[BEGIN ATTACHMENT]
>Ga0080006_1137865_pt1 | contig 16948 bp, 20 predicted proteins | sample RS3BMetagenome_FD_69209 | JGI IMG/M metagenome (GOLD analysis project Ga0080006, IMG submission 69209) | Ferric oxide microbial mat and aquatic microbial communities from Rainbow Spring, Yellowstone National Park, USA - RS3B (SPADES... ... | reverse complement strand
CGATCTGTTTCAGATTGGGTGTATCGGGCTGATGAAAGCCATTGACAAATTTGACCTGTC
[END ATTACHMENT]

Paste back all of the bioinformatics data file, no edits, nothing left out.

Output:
>Ga0080006_1137865_pt1 | contig 16948 bp, 20 predicted proteins | sample RS3BMetagenome_FD_69209 | JGI IMG/M metagenome (GOLD analysis project Ga0080006, IMG submission 69209) | Ferric oxide microbial mat and aquatic microbial communities from Rainbow Spring, Yellowstone National Park, USA - RS3B (SPADES... ... | reverse complement strand
CGATCTGTTTCAGATTGGGTGTATCGGGCTGATGAAAGCCATTGACAAATTTGACCTGTC